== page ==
The Chinese has this saying about “ abstinence of the mouth and not of the heart” （斋口不斋心/口齋心不齋） literally describing people who would not eat real meat, but their vegetarian food is made to resemble meat in shape. There are vegetarian fish, shrimps, BBQ pork, chicken and dishes on the table that mimic their “meat” versions. Some people question this and ask is this the way to go Vegetarian? When you are eating plant based, should you be making your food to look like the real meat and taste like real meat, and named the dishes as real meat dishes? This is at the centre of today’s plant-based meat movement; how should Vegan “Meat” be constituted? Or we should drop “meat” from the description totally? We need a new language to describe the new food, or should we be advancing a new category of food?
Vegetarianism has existed for a long time in Chinese diet. Central to the menu is dishes made from Soy, especially dried soya sheets. Cooks can make all kinds of meat-alike dishes using these material, and on the menu vegetarian bbefore the dish’s name. So you are in fact not eating real meat, but in your imagination you are eating meat! A Vegetarian roast duck does not quite taste like the real roast duck, but the dry taufoo sheets create a crispy chewy dish that is positive to the pallete. It is actually an all time favorite to diners.
The 6th Protein
Since time immemorial, humans consume beef ( meat from cows) lamb ( meat from sheep); chicken ( meat from poultry birds) pork ( meat from pig), and seafood ( fish, shrimps and other harvest from the sea) ; a variety of animal based ingredient to form their diet. In fact in the past when the world had fewer people, most of these meat are foraged or hunted from the wild, these livestocks are not domesticated and collectively they do not posed threat to the environment. People who are near the water eat from the water, people who lived by the mountains eat from the mountains, ( 靠山吃山，靠海吃海）； the land and water in a particular region breed and nurture the people there (一方水土养一方人)。 When people hunt or forage in the wild, there is no distinction between carnivorous and vegetarian, to survivie the people in the early ages ate what was available in the area and in the season.
With modernisation, livestocks are domesticated and bred on a large scale in industrial factory-like farms. People’s habit changed, and a new culture emerged suggesting that more protein, mostly from animal are a better diet; and a more affluent diet, only the rich eat more meat, so it becomes an aspiration for the poorer families; to be able to eat more meat is upward mobility. If the eating culture has gone in a different direction, that is more plant protein taken mainstream and central to the urban people’s diet, then we wouldn’t have this food-induced environmental crisis and health tragedy. We need not worry about the large footprint of cattle rearing, the consumption of water and grain by rearing animal livestocks and do not have to deal with the carbon emissions from their discharge. And fewer people will get sick from an acidic diet of eating too much animal protein. There is now general agreement that only with “diet change,” can we have less ” climate change.”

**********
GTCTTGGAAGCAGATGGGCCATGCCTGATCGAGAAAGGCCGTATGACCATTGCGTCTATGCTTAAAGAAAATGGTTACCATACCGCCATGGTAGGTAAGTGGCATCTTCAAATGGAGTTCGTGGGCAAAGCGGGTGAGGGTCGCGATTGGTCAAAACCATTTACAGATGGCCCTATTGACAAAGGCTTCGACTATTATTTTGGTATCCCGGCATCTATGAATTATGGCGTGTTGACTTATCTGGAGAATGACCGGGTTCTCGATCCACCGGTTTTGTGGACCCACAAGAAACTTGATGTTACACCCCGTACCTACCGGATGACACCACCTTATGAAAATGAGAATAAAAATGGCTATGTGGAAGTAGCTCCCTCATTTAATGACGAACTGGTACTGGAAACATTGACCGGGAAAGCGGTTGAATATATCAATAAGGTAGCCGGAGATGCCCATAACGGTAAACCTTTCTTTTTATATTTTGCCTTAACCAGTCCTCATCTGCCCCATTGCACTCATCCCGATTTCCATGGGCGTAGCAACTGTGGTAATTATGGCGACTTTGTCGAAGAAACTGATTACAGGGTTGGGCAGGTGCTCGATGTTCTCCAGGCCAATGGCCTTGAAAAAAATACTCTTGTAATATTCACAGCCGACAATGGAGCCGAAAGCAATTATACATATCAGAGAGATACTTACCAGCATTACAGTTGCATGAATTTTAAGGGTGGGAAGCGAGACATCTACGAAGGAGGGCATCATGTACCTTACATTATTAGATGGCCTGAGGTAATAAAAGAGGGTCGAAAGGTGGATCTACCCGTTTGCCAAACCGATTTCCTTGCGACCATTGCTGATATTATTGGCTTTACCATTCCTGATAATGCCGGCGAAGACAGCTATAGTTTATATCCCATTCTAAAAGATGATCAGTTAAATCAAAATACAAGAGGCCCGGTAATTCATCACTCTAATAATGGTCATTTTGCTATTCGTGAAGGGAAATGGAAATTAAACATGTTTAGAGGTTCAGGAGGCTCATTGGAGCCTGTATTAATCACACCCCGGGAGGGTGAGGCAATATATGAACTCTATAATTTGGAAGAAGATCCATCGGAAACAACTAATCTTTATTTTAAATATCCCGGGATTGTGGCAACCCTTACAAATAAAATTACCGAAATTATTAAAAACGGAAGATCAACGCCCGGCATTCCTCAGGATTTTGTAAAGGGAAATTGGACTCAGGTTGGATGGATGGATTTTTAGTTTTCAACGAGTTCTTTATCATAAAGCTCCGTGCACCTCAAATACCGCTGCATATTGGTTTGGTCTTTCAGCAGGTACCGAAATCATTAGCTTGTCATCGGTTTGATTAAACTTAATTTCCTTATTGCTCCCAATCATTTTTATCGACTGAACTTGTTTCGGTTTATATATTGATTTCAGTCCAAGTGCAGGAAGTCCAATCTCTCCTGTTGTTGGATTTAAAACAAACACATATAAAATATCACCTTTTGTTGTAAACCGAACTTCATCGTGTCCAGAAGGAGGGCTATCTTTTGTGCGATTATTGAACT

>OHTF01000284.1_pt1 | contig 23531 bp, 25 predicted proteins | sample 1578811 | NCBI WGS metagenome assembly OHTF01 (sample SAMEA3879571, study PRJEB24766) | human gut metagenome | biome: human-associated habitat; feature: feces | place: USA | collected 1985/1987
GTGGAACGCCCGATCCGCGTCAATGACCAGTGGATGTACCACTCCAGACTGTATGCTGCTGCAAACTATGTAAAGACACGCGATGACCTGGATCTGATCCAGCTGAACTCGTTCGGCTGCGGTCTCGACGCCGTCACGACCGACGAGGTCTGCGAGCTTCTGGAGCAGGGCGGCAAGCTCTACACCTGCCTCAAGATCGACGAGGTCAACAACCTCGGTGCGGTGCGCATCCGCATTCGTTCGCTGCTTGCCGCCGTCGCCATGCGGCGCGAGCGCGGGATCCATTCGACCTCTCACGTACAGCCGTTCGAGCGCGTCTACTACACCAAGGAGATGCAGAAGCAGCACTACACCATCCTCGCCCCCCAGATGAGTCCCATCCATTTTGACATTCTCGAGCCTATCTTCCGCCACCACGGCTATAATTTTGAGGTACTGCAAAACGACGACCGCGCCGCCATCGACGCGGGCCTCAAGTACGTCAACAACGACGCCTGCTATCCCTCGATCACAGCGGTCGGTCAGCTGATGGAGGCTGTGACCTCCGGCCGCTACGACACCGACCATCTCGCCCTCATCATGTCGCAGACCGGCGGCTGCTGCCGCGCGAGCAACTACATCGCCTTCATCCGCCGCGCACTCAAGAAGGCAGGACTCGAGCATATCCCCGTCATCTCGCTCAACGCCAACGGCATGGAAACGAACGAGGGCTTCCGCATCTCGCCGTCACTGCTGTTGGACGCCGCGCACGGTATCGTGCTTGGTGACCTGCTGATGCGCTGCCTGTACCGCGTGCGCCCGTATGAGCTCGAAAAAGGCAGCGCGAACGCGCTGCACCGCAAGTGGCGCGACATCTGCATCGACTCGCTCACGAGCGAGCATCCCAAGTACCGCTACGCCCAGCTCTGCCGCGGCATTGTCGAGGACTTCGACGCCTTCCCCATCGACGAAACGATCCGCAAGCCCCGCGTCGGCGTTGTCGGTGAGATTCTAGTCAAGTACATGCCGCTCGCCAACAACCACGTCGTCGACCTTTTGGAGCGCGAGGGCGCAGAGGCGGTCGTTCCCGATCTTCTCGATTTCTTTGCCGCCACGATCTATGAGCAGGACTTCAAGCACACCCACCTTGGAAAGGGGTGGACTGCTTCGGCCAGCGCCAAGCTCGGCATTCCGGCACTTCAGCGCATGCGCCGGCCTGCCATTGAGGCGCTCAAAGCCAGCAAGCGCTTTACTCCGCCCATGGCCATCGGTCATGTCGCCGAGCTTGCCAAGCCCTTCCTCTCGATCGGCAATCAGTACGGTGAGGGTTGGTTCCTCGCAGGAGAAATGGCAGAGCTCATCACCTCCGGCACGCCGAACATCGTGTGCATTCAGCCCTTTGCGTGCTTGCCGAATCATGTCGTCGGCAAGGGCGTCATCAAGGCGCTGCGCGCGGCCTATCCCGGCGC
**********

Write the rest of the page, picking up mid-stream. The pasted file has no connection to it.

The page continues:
So if we labelled protein from beef as meat No 1, Lamb as No 2, Chicken as No 3, Pork as No 4 and Seafood as No 4, then today’s plant based protein will qualify as Meat No 6. Plant based protein is a new category and should have its own taste, texture and aroma, different from Meat No 1-5. And we should not imitate or try to recreate meat 1-5 using plant-based ingredients.
Why should there be blood in Meat No 6?
Manufacturers use beet root and mangosteen peel to extract dark red juices to infuse into the vegetarian substance, add flavouring to make the blood in the meat. These beef like taste and texture; let the consumers have the experience of eating “meat with blood,” that taste just like beef. Personally I think this is remarkable innovation but wonder whether we are going in the right path for the development of plant-based “meat.” Is this necessary?
I would like to advance a thought to you. Since we are leaving livestock and animal protein behind, maybe for some no totally, but drastic reduction in the amount to consume. We are focusing on creating a plant-based protein substance for food that is by itself delicious and interesting, the question is should there be any resemblance of taste or texture to any of the meat from No 1 to No 5; should plant based meat be on its own; a new taste, a new texture, a new umami that is memorable to the taste buds, and bring health benefits to the body. The true test of success is people come back for more because it is just tasty and delicious.
I wonder what you think? Do you agree that plant based protein should be called Meat No 6, a new protein or “meat” that have its own taste and texture profile?
Foong Wai Fong, Founder of NangkaRIa.